Rising Black Sea tensions are supporting the crop markets

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Rising Black Sea tensions are supporting the crop markets. Sources have proven that Russian forces are in eastern Ukraine. Meanwhile rebel forces have reportedly occupied the important port town of Mariupol, which may slow the flow of Ukrainian grain to the world market. Corn is less affected than wheat, but that region does produce a lot of the yellow grain as well. September corn rallied 1.0 cent to $3.57/bushel Wednesday night, while December added 1.0 to $3.66.

Demand strength and Black Sea news sparked soy buying Wednesday night. Wednesday’s big rebound in nearby soymeal values illustrated the underlying strength of soy demand, so the overnight gains posted overnight weren’t terribly surprising. The soy complex is probably seeing spillover buying from the Black Sea situation as well. September soybean futures advanced 4.25 cents to $10.8575/bushel early Thursday morning, while November futures gained 3.75 cents to $10.275. September soyoil rose 0.02 cents to 32.69 cents/pound, and September soymeal surged $6.5 to $423.0/ton.

The wheat markets are clearly reacting to the Black Sea situation. The Ukraine/Russia situation seems to be deteriorating, with one major consequence potentially being a substantial reduction in wheat exports from that region. Wheat prices are probably going to continue reacting to news from the Black Sea for the foreseeable future. September CBOT wheat surged 6.25 cents to $5.535/bushel soon after dawn Thursday, while September KC wheat ran up 8.0 cents to $6.36/bushel, and September MWE wheat climbed 8.25 to $6.185.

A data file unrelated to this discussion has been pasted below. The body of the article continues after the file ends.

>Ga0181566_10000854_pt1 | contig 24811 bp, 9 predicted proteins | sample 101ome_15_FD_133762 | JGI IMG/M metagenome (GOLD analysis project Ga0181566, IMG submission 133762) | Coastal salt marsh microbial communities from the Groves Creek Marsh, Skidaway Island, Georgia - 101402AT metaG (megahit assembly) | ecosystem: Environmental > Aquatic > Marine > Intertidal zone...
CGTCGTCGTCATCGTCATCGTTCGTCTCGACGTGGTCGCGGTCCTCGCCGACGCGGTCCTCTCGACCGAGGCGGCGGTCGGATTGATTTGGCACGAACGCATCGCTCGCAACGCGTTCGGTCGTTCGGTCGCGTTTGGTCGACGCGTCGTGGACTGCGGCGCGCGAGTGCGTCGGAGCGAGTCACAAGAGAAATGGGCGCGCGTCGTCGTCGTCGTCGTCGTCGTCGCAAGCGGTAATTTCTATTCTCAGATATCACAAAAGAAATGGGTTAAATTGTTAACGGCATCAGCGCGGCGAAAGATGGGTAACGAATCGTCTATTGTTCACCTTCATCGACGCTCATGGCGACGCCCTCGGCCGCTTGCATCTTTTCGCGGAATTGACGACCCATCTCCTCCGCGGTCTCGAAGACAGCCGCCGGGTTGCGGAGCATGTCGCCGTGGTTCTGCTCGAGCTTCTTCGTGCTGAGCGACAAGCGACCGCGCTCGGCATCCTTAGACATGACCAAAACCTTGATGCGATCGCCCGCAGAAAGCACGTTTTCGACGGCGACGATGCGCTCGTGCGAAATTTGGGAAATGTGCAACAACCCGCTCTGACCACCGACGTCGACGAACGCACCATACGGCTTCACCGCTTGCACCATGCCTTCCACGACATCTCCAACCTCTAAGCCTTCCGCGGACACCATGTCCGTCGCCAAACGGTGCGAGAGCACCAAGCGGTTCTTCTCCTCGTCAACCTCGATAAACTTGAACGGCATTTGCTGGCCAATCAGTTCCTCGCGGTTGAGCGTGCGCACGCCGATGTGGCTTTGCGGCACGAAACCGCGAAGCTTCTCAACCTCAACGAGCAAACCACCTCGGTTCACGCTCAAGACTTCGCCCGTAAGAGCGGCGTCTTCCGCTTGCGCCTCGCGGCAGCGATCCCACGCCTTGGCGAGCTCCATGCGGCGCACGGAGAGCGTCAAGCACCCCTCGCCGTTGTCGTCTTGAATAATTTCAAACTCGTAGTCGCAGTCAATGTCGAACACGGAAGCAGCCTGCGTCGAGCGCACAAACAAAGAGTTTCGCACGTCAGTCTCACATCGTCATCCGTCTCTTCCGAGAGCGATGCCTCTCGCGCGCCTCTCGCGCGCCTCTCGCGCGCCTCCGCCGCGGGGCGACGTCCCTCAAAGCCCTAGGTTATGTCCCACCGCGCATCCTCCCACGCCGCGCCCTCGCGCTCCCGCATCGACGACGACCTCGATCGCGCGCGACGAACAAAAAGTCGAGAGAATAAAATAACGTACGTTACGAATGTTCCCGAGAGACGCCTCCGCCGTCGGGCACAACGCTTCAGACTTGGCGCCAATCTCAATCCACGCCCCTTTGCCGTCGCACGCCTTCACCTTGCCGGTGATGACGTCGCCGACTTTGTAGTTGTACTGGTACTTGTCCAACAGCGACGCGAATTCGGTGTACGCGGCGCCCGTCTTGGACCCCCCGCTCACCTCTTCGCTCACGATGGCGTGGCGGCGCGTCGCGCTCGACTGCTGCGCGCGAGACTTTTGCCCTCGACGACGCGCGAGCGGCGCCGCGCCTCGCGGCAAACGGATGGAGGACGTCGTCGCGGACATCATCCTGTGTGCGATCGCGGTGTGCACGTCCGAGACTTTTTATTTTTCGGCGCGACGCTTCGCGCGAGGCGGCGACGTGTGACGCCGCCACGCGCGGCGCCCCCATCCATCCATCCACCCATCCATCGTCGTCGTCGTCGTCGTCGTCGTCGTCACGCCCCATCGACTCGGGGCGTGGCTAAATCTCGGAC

Cattle futures are trading mixed to higher. Cattle futures seemed vulnerable to overnight losses after Wednesday’s beef data disappointed, but nearby futures rose slightly instead. Traders apparently hold divergent ideas about the fall outlook, since current CME discounts run counter to the market’s history of seasonal strength. October live cattle futures lifted 0.25 cents to 148.07 cents/pound early Thursday morning, while December futures edged up 0.12 to 150.90. Meanwhile, September feeder futures inched 0.07 cents higher to 214.55 and November futures crept up 0.15 to 210.37.

Big pork losses are weighing on the hog market. Although the cash hog markets did not decline all that substantially Wednesday afternoon, pork cutout values fell sharply. Those reports badly undercut ideas that the complex is putting in a late-summer bottom. October hogs dove 1.00 cent to 94.92 cents/pound in early Thursday action, while December tumbled 0.92 to 89.57.

Cotton futures are now testing support. Cotton continues suffering from a general lack of news, so technical traders are playing big roles in daily action. Thus, after having seen the most-active December contract top its 40-day moving average the past two days, renewed selling is now testing that pivotal point from above. The market’s ability to hold at that level could pivotal to the short-term outlook. December cotton futures slumped 0.61 to 66.85 cents/pound shortly after sunrise Thursday, while March futures dropped 0.61 cents to 67.20.



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